Olympic gold: Murray's magical Wimbledon moment
Golden boy ... Andy Murray. Photo: AFP
Finally, Andy Murray has his moment in the sun. The ghost of Fred Perry, Great Britain’s last Wimbledon men’s singles winner in 1936, will remain at the All England Club for him to combat next June. But Murray’s marking of the SW19 turf as his own at the London Olympics can not be taken away from him, even if he does not go on to triumph here again in all-white clobber.
As Britain’s field of dreams spread from the Olympic Park to Wimbledon on Sunday, Murray won the men’s singles gold medal with a crushing 6-2, 6-1, 6-4 win over Roger Federer - the man against whom he fell in another final on the same court only a month ago.
I have lost some tough matches and had a lot of questions asked about me so I’m just glad that today I managed to put on a performance that I’d been waiting for I guess. All those losses make it extra special. It’s been the best week of my tennis career by a mile
Revenge achieved swiftly and sweetly, he savoured the pleasures that were denied him then, emulating Pat Cash by climbing up to his supporters' box, greeting his mother Judy, in tears, and even acquiescing to an impromptu cuddle from a young lad in the fervent, chanting and Mexican-waving crowd. On the podium Murray then mouthed a few words of the anthem, God Save the Queen, nothing to sniff at given his proud Scottishness.
Thrashed ... Switzerland's Roger Federer. Photo: AFP
He was a whisker away from hearing the tune belted out again but fell just short in the mixed doubles final alongside 18-year-old lefty Laura Robson, with the pair beaten 10-8 in a match-deciding super tiebreaker by top seeds Victoria Azarenka and Max Mirnyi after being split at a set apiece.
However, an Olympic gold and silver medal in his own backyard was not a bad day at the office for a player who at 25 has already endured his fair share of heartache, with four grand slam final defeats and a blank space in the wins column.
"It’s the biggest win of my career for sure ... definitely one of the best matches I’ve played," Murray said of the straight-sets clubbing of Federer, in the midst of which won an incredible nine games in a row against the world No.1.
Victory ... Andy Murray celebrates after defeating Roger Federer to take gold. Photo: Getty Images
"I have lost some tough matches and had a lot of questions asked about me so I’m just glad that today I managed to put on a performance that I’d been waiting for I guess. All those losses make it extra special. It’s been the best week of my tennis career by a mile."
Murray said he had been driven by watching the exploits of other British gold medallists at this Olympics, principally the 10,000 metres winner Mo Farah, whose torturous last-lap sprint won him gold at the Olympic Stadium and left the Scot flabbergasted. Fuelled by Farah's exploits, Murray played the match of his life and Federer, like so many other rival athletes during this tidal wave of British success in London, was collateral damage on ground that as a seven-time Wimbledon champion is meant to be his.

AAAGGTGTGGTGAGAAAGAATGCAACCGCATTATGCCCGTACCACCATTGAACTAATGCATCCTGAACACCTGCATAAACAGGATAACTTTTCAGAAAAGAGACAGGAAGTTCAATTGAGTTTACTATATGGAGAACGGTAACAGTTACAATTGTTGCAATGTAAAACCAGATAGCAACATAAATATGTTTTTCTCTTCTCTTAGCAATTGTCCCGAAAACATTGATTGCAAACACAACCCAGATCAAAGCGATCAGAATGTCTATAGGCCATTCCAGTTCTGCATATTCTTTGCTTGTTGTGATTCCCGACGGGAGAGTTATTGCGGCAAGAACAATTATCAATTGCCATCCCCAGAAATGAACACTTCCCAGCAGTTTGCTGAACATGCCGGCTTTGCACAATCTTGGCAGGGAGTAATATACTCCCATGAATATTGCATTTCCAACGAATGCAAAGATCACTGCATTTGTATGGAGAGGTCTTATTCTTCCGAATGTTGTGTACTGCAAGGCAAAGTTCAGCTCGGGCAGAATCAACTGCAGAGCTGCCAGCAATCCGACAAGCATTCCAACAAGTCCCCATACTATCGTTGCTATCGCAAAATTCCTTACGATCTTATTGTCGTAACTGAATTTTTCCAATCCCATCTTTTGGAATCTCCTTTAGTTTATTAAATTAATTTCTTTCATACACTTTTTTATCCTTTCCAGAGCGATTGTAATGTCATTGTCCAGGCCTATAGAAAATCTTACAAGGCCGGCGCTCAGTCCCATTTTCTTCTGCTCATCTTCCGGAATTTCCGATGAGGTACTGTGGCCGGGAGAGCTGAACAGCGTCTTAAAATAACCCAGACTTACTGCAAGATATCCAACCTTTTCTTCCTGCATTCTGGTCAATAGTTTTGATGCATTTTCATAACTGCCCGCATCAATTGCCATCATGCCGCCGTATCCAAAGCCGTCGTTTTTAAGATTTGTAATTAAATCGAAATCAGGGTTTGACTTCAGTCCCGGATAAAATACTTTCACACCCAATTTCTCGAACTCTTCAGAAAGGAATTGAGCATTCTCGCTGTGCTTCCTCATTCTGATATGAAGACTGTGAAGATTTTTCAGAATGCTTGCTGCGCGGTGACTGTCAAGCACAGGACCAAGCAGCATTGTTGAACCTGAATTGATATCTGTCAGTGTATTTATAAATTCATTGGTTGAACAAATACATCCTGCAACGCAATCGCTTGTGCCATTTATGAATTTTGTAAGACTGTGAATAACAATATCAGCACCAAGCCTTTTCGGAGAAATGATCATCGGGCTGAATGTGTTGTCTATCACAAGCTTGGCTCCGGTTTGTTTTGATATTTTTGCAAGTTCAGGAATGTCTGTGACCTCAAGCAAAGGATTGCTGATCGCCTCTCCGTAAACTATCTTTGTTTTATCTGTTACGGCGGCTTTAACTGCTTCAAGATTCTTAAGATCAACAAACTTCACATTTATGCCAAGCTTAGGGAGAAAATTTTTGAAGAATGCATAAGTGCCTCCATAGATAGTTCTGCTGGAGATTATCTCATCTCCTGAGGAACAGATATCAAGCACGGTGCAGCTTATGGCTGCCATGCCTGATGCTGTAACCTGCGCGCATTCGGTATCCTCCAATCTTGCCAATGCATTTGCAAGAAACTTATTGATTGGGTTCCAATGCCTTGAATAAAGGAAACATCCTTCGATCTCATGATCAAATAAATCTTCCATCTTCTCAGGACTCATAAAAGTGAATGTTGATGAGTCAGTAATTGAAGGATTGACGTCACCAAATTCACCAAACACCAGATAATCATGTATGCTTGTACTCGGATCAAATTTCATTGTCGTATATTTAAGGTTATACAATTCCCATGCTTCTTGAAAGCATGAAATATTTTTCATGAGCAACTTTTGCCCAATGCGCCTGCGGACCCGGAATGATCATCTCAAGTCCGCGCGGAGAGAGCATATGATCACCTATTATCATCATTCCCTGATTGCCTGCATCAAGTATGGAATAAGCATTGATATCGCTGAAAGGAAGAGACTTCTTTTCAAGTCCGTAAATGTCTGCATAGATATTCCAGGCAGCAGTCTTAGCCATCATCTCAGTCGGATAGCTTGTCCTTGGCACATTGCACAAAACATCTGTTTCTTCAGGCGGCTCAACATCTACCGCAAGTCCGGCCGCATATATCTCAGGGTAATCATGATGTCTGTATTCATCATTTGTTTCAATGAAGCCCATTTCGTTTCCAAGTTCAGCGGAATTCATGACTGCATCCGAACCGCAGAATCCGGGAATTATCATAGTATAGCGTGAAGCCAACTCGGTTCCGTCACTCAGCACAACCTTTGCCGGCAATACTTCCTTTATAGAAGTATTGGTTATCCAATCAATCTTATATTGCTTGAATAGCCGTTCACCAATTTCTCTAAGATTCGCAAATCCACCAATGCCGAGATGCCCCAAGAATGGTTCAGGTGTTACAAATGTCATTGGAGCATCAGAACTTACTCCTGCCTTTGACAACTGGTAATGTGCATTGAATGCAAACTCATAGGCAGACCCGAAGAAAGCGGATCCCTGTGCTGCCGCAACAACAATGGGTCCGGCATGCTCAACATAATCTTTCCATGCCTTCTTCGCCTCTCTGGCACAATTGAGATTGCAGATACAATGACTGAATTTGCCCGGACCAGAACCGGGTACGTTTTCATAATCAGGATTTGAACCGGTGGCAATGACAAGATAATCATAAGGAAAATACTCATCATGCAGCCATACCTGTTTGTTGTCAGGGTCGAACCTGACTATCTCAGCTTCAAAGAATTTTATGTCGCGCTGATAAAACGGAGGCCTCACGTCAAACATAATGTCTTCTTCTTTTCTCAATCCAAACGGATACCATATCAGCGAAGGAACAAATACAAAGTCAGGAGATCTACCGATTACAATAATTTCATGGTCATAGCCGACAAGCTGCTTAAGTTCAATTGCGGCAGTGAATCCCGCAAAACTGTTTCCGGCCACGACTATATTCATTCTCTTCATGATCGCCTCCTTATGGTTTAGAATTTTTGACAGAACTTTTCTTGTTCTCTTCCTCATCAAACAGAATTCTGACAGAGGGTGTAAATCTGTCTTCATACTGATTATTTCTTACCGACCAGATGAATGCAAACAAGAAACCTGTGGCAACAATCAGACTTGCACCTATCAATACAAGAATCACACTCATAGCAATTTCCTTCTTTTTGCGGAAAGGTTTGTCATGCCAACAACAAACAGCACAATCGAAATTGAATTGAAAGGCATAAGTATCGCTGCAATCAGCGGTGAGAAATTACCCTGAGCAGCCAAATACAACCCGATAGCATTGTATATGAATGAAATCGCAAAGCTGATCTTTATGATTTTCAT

"The way Mo Farah won...I mean I do 400m repetitions in my training and when I’m completely fresh I can run it in 57 seconds and his last lap after 9600m was 53 seconds,’’ Murray said. ‘‘It’s just unbelievable fitness and it gave me a boost. The momentum the team has had the last couple of days, I didn’t expect that.’’
Winner ... Andy Murray hugs girlfriend Kim Sears. Photo: AFP
Murray admitted he had felt less pressure walking out onto Centre Court than he did a month ago in the Wimbledon final and said the lessons learnt in his grand slam final defeats - the others were at the Australian Open in 2010 and 2011 and the US Open in 2008 - had served him well in the Olympic final.
He hopes that will now translate into long-awaited success at the slams, beginning with the upcoming US Open. But even if he could, he said he would not trade his gold medal for any of the sport’s more traditional prizes.
"I would love to win Wimbledon for sure,’’ he said. ‘‘But this feels pretty good and I wouldn’t swap it for anything.’’
Winning smile ... Andy Murray. Photo: AFP
Federer, properly out of sorts in the final, said he had nothing left in the ‘‘emotional’’ tank having scraped past Alejandro Falla in the first round and been pushed to 19-17 in the deciding third set of his semi-final against Argentina’s Juan Martin Del Potro.
He said he was happy with silver, having won doubles gold for Switzerland in Beijing, but an individual gold medal remains about the only thing Federer does not have in his vast collection.
‘‘Maybe there was already so much emotion out of me that potentially today that kind of hindered me from doing my absolute very best,’’ Federer said. ‘‘But then again that’s trying to come up with some excuses. He was better.’’
Murray's magical Wimbledon moment
Great Britain's Andy Murray celebrates victory over Switzerland's Roger Federer to win gold in the men's singles. Photo: Pat Scala
Del Potro claimed bronze in the men’s singles with a 7-6, 6-4 win over Serbia’s Novak Djokovic.